protected activity (the filing of a lawsuit against the City) occurred in 2009, but the criminal
investigation and employment hearing against him did not occur until nearly four years later, in
2013. Id. The Third Circuit found temporal proximity lacking because “[t]his is simply too great
a passage of time to conclude that these actions were ordered in retaliation for Appellant’s decision
to file his first lawsuit. Id. (citing Hammonton, 351 F. 3d at 114 (concluding, in part, that because
three weeks had passed between a complaint being filed and a termination letter being issued, the
“chronology of events does not provide substantial support for [the plaintiff’s] position”)).
Here, Cherry’s alleged protected activity began “in 2011.” (Dkt. No. 3, at ¶¶ 16, 18
(“Beginning in 2011, Defendants prohibited Plaintiff from completing certain in-service training
sessions. . . . Plaintiff objected to Defendants’ decision with regard to the in-services.”) But the
first specific act of retaliation alleged in the Amended Complaint occurred “[i]n October of 2013,
… [when] Defendant Michael Caputo alleged that Plaintiff was involved in hacking his emails.”
(Id. at ¶ 25.) The other allegedly retaliatory acts underlying Plaintiffs’ First Amendment retaliation
claim all occurred even later. (Id. at p. 13, ¶ 37 (“As a direct result of exercising his free speech,
Plaintiff was subjected to adverse employment action and retaliation, specifically constant
demeaning and harassing conduct by his superiors, embellished scrutiny of work performed in
good faith, false investigations, and premature determinations of the K9 deployment on January
29, 2014.”).) The passage of time – at least two years – is simply too great to conclude that these
actions were ordered in retaliation for Cherry having “voiced his concern.”
Because the Court finds Cherry’s alleged complaints regarding the reduction of in-service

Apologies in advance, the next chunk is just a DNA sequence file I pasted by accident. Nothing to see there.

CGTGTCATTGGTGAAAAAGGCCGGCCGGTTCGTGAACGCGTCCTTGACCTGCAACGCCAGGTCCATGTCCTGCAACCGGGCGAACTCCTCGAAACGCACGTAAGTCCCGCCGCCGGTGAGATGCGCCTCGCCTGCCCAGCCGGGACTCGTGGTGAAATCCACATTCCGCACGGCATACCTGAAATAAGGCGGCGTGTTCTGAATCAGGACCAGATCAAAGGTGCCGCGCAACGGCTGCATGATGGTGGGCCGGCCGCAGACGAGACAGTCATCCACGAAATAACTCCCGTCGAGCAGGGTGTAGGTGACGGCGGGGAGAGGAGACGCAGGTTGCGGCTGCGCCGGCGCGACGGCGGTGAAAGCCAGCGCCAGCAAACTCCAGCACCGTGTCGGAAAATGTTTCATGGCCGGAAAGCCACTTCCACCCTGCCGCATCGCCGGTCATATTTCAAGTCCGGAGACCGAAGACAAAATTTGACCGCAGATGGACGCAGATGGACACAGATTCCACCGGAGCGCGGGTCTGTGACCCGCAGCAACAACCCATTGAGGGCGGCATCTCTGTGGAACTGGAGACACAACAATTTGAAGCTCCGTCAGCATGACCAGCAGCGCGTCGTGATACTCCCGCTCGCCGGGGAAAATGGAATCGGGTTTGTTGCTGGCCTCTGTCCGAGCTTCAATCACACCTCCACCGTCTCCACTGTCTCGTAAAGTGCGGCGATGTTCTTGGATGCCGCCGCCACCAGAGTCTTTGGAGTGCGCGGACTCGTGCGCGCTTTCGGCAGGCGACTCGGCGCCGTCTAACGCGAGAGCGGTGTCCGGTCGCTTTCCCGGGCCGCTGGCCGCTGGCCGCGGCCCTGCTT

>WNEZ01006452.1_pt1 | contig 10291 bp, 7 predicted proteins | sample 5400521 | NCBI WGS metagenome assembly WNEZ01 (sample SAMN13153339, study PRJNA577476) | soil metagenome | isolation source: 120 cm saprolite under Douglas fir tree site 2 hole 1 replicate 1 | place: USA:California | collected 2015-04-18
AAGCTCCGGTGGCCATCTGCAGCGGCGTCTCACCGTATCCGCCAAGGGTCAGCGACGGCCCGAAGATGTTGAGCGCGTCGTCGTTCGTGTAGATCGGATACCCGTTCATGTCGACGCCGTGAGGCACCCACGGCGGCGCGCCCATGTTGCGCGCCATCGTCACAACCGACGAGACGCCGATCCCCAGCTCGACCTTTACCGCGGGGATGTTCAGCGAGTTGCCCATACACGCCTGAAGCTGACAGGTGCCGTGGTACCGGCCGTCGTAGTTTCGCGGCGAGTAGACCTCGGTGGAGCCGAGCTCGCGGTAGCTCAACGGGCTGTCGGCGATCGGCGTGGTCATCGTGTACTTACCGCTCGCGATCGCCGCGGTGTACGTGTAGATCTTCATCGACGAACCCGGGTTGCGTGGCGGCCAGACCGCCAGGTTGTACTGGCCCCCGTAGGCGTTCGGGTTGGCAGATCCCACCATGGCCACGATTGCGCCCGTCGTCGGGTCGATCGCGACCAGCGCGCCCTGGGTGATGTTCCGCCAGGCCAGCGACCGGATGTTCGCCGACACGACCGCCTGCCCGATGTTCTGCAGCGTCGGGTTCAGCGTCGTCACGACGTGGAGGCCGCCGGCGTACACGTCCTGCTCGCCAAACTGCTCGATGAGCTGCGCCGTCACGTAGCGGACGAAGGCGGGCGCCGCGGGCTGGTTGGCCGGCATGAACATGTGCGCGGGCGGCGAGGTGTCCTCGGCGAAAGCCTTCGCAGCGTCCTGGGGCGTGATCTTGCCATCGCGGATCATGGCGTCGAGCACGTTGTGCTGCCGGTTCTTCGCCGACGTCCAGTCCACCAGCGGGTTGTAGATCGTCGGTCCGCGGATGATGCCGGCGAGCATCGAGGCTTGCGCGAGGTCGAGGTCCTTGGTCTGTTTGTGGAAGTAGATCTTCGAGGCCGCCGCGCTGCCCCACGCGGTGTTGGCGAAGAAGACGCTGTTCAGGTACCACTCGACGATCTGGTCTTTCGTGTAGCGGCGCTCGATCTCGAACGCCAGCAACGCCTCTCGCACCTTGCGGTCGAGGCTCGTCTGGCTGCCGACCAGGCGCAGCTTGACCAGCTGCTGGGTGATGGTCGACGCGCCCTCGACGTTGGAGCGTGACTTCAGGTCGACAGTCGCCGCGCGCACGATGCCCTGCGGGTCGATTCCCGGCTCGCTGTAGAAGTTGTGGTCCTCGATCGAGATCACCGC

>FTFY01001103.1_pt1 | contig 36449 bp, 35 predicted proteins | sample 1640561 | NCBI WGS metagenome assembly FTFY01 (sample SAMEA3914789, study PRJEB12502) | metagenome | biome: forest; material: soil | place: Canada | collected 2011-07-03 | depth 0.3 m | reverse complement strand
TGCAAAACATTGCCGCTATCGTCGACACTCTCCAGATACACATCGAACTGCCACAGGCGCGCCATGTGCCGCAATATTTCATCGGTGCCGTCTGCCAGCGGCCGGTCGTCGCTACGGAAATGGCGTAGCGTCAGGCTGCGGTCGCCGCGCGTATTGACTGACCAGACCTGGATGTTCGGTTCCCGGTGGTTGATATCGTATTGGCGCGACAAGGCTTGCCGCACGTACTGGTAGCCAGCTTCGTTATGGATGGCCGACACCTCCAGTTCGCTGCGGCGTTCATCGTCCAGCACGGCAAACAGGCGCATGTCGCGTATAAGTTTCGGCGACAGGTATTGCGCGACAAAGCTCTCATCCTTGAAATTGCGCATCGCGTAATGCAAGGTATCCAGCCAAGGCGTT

training were not made as a private citizen about a matter of public concern, and Plaintiffs have
failed to establish the requisite causal connection between those comments and the allegedly
retaliatory action, Defendants’ Motion to Dismiss Count VI of the Amended Complaint is
COUNT VII: PER QUOD
Count VII asserts a per quod claim on behalf of Cherry’s wife, plaintiff Michele Cherry,
claiming she “has been and will continue to be deprived of his love, companionship, affection,
society, consortium, comfort, marital relations, services, [and] support” as a result of Cherry’s
“injuries and losses,” requiring her “to provide special services and care to him.” (Dkt. No. 3 at
14, ¶ 41.)
Defendants argue Plaintiffs’ per quod claim must be dismissed because it is procedurally
and substantively defective. Procedurally, Defendants point to Plaintiffs’ failure to serve Tort
Claims Notices prior to commencing this action. Substantively, Defendants argue the Amended
Complaint lacks any claim by Cherry which could support a derivative spousal claim. Plaintiffs’
opposition makes no effort to address their failure to serve a Notice of Tort Claim as a prerequisite
for asserting a per quod claim. (Dkt. No. 12 at pp. 10-11.) Instead, they argue Defendants’ breach
of contract has caused Cherry to “suffer both severe economic damages as well as severe
emotional distress,” giving rise to a viable per quod claim. (Id.)
As discussed above (see discussion of Count IV, supra), under the New Jersey Tort Claims
Act, a claimant who fails to serve a notice of tort claim against a public entity within ninety (90)
days of accrual of a cause of action is “forever barred from recovering against a public entity,”